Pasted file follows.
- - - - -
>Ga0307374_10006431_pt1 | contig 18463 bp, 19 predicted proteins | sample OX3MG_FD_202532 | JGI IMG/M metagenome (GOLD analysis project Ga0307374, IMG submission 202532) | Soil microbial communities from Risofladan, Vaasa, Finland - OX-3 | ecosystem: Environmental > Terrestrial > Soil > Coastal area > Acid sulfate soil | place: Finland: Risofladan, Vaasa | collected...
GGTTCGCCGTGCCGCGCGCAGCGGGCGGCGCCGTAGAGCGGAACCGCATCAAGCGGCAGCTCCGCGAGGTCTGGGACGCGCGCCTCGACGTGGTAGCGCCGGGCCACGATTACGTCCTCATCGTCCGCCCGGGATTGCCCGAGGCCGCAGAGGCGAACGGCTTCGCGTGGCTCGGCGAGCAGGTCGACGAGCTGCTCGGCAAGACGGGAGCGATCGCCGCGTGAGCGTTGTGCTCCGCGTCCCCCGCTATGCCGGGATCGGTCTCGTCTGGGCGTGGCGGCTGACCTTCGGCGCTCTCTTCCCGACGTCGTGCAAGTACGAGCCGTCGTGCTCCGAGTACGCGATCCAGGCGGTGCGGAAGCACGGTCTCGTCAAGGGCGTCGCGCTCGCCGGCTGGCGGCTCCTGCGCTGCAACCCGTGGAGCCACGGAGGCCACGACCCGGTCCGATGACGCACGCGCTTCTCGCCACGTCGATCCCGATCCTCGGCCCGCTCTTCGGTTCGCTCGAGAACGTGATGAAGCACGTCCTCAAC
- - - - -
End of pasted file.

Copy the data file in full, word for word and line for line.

>Ga0307374_10006431_pt1 | contig 18463 bp, 19 predicted proteins | sample OX3MG_FD_202532 | JGI IMG/M metagenome (GOLD analysis project Ga0307374, IMG submission 202532) | Soil microbial communities from Risofladan, Vaasa, Finland - OX-3 | ecosystem: Environmental > Terrestrial > Soil > Coastal area > Acid sulfate soil | place: Finland: Risofladan, Vaasa | collected...
GGTTCGCCGTGCCGCGCGCAGCGGGCGGCGCCGTAGAGCGGAACCGCATCAAGCGGCAGCTCCGCGAGGTCTGGGACGCGCGCCTCGACGTGGTAGCGCCGGGCCACGATTACGTCCTCATCGTCCGCCCGGGATTGCCCGAGGCCGCAGAGGCGAACGGCTTCGCGTGGCTCGGCGAGCAGGTCGACGAGCTGCTCGGCAAGACGGGAGCGATCGCCGCGTGAGCGTTGTGCTCCGCGTCCCCCGCTATGCCGGGATCGGTCTCGTCTGGGCGTGGCGGCTGACCTTCGGCGCTCTCTTCCCGACGTCGTGCAAGTACGAGCCGTCGTGCTCCGAGTACGCGATCCAGGCGGTGCGGAAGCACGGTCTCGTCAAGGGCGTCGCGCTCGCCGGCTGGCGGCTCCTGCGCTGCAACCCGTGGAGCCACGGAGGCCACGACCCGGTCCGATGACGCACGCGCTTCTCGCCACGTCGATCCCGATCCTCGGCCCGCTCTTCGGTTCGCTCGAGAACGTGATGAAGCACGTCCTCAAC